One positive note: the Kaplan survey showed that 47 percent of the schools in the survey increased the total amount of financial aid they give to incoming students.

Law blog roundup

ruth bader-ginsburgWelcome to the first Monday in November, which makes tomorrow, well, you know the rest. Here now some news items to get your week started.

– What ever happened to that lawyer who argued for the respondent in Weinberger v. Wiesenfeld?

– What is your answer to one of the great questions of our time?

– It’s never too early to have a legal battle over ballots.

– “Girls Gone Wild” case reaches the Georgia Supreme Court.

Raskin rips Romney, Ryan and Robert (Bork)

Maryland state Sen. Jamin B. “Jamie” Raskin, D-Montgomery, wants voters heading to the polls to remember that the president has the authority to make appointments to the Supreme Court and lower federal courts — and that Robert Bork is among the legal advisers to the Republican ticket of Mitt Romney and Paul Ryan.

Raskin, an ardent supporter of President Barack Obama, warned in Wednesday’s Huffington Post that a “Romney-Ryan-Bork court would lead to the uncorking of bottles of champagne throughout the boardrooms of America’s largest and most right-wing corporations.”

Romney appointees to the federal courts would lead to “an acceleration of all of the worst trends already ravaging the prospects of justice for ‘natural persons’ in America, including the destruction of what is left of campaign finance and disclosure laws as corporations assume all the political free speech rights of the people, a dramatic change ushered in by Citizens United in 2010,” Raskin added on the post’s Politics blog.

Raskin has been quite prolific recently, having written an op-ed piece in the New York Times last week calling for a constitutional amendment to undo Citizens United v. Federal Election Commission, in which the Supreme Court ruled that “the government may regulate corporate political speech through disclaimer and disclosure requirements, but it may not suppress that speech altogether” under the First Amendment.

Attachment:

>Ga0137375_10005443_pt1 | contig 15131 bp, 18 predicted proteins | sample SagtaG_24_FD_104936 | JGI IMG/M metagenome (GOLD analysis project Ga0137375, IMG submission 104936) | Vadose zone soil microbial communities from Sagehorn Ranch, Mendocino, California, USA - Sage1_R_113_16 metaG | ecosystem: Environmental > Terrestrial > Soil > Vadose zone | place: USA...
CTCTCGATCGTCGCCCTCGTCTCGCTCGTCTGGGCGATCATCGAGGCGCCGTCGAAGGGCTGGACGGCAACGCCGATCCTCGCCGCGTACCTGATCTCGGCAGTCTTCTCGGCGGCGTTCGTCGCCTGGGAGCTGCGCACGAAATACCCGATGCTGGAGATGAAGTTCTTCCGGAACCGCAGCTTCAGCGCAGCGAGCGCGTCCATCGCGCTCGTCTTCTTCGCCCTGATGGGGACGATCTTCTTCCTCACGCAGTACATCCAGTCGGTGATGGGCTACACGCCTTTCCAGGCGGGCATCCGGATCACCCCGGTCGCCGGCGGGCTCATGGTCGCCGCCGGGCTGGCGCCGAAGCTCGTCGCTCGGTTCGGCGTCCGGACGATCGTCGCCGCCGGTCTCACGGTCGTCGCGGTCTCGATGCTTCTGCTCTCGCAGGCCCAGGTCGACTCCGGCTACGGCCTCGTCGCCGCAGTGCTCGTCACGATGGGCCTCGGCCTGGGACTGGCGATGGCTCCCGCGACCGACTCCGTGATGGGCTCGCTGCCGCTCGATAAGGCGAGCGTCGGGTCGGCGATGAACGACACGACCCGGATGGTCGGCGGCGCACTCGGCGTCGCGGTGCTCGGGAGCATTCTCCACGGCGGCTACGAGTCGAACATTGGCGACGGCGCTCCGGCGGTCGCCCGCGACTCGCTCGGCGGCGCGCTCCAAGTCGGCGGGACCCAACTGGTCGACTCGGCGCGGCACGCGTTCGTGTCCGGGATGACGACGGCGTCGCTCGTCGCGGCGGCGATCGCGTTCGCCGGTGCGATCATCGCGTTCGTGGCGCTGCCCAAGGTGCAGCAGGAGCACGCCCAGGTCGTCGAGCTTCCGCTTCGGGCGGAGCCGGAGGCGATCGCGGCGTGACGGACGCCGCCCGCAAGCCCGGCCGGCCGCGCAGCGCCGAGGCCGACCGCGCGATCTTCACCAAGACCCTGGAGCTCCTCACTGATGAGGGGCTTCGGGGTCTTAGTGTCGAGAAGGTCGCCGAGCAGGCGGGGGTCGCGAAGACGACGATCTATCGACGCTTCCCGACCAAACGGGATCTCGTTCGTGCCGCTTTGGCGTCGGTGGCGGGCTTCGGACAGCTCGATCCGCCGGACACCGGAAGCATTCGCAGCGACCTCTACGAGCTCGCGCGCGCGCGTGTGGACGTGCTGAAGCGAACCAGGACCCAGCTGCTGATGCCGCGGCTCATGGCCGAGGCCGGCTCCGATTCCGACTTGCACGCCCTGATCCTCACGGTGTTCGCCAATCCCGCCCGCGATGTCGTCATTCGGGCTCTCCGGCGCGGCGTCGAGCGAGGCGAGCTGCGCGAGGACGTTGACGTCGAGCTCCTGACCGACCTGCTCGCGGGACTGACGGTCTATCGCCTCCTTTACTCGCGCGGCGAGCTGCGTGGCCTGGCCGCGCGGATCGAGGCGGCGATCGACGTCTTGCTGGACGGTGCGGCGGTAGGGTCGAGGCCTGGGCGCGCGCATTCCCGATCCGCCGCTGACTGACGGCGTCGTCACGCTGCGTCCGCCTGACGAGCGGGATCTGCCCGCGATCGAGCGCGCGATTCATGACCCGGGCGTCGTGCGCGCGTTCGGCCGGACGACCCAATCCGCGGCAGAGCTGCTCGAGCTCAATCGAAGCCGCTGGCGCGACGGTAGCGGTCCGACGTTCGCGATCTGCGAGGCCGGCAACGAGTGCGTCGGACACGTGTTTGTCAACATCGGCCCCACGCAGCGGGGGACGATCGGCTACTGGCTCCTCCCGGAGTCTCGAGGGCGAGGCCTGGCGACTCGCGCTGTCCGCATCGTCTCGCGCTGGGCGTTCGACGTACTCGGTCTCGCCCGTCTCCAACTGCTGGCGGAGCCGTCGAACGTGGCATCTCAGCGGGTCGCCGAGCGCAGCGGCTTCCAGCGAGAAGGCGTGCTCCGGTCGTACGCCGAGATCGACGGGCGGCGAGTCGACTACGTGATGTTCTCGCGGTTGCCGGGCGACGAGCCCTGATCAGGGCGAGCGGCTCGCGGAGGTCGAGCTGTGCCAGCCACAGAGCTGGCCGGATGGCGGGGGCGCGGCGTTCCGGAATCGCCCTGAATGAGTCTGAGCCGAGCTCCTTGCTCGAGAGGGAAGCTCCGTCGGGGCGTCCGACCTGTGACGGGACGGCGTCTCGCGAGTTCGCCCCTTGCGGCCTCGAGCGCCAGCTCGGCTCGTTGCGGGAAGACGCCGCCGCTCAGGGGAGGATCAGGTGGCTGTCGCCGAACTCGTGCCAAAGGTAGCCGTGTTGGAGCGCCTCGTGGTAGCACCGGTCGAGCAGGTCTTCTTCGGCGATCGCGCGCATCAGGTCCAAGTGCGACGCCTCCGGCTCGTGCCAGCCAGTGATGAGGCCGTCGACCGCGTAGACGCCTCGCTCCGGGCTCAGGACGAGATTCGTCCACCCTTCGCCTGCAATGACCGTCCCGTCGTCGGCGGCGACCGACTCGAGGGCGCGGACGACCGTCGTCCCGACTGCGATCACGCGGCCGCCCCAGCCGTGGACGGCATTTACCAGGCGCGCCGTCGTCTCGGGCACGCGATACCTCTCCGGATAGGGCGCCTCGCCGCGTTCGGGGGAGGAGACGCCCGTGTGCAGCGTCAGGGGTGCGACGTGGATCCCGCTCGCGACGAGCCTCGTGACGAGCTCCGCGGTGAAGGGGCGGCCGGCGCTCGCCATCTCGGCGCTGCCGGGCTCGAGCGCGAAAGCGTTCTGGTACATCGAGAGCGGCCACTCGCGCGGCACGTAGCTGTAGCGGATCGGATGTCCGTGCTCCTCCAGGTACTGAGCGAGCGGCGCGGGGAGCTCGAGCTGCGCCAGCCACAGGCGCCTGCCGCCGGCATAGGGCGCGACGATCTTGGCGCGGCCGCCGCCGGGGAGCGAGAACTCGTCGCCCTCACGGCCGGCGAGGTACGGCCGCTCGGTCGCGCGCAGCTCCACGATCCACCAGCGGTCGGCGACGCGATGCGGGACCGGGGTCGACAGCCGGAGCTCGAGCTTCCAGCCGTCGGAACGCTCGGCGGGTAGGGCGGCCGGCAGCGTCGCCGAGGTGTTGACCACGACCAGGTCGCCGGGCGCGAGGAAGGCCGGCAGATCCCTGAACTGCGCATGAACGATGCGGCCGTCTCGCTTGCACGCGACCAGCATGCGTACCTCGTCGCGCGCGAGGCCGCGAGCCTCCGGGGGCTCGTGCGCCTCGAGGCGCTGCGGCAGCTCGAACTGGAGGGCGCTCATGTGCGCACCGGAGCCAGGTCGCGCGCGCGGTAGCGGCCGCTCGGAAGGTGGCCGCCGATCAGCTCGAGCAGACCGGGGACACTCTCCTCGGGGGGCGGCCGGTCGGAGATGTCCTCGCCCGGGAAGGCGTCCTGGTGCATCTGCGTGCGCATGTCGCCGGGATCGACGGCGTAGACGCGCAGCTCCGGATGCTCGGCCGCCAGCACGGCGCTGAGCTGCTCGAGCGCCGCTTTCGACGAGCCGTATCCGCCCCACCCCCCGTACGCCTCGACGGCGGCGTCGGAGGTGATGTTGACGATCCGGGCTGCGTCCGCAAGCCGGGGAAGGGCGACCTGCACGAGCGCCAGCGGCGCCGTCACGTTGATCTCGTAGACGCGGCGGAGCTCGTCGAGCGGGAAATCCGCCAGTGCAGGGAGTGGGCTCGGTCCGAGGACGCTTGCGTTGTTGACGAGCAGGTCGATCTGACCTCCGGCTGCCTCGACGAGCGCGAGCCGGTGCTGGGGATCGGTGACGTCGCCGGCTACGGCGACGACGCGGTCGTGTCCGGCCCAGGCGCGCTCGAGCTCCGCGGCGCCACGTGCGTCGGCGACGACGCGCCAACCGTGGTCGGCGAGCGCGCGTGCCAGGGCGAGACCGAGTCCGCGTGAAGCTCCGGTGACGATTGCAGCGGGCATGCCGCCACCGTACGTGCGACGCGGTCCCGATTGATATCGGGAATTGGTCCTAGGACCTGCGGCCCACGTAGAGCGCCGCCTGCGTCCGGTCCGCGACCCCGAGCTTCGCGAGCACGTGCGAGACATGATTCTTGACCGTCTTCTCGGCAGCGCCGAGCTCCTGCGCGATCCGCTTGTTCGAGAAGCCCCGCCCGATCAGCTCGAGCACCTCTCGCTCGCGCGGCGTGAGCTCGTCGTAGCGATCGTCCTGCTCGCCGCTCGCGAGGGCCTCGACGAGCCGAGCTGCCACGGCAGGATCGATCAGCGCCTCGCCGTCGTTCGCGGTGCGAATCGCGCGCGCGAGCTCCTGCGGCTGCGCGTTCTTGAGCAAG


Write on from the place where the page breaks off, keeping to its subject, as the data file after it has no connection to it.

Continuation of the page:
But Raskin, a widely respected constitutional law professor at American University, might need to brush up on his history.

In the Huffington Post piece he referred to Bork as as “the right-wing polemicist and former Bush Supreme Court nominee so extreme that he was rejected by a bipartisan coalition of Senators in 1987.”

“I think somebody must have changed that,” Raskin said of the error. “I very well know that Ronald Reagan is the one who made that mistake.”

Friday legal news roundup

justice antonin scaliaHappy Friday!

Here are a some interesting legal stories from this week in case you missed them:

A former assistant career services dean at Thomas Jefferson Law School has admitted to padding graduate employment statistics.

The New Jersey Supreme Court’s split decision does not clear up issues surrounding surrogacy.

Supreme Court Justice Antonin Scalia reiterated his position this week that the Constitution “doesn’t change.”

In-House Interrogatory

Asked: Our weekly question to the In-House community

In-house legal departments are getting fed up with paying outside counsel for soft costs like food and photocopying fees, The Wall Street Journal reported this week.

In-house counsel are pushing back against law firms charging them for legal research, photocopying and word processing costs according to a study cited in the article.

Companies’ legal departments argue that these costs are included in law firm overhead and therefore should not be charged to them.

So, here’s our question for you:

Should companies be charged for soft costs like catered lunches and photocopying by outside counsel?

Leave a comment below or email me.

Need to Know:

ABA memberships for all

While there seems to be a lot of negative news about law schools these days, here are some good tidings.

The interim dean at the St. Louis University School of Law, whose dean left amid controversy over accusations the university was using the law school as its cash cow, is buying each student at the law school a membership to the American Bar Association.

Tom Keefe will pay $14,212 for the 836 students at the law school. Memberships for the ABA at the group rate cost $17 per student. Four other law schools across the country buy every student a membership, which allows them to participate in ABA sections and seek grants form the organization.

Keefe is recovering from a bit of a rocky start earlier this summer. After being named interim dean in August, he told our sister paper Missouri Lawyers Weekly that he would not be controlled by the university or be the university president’s “butt boy.”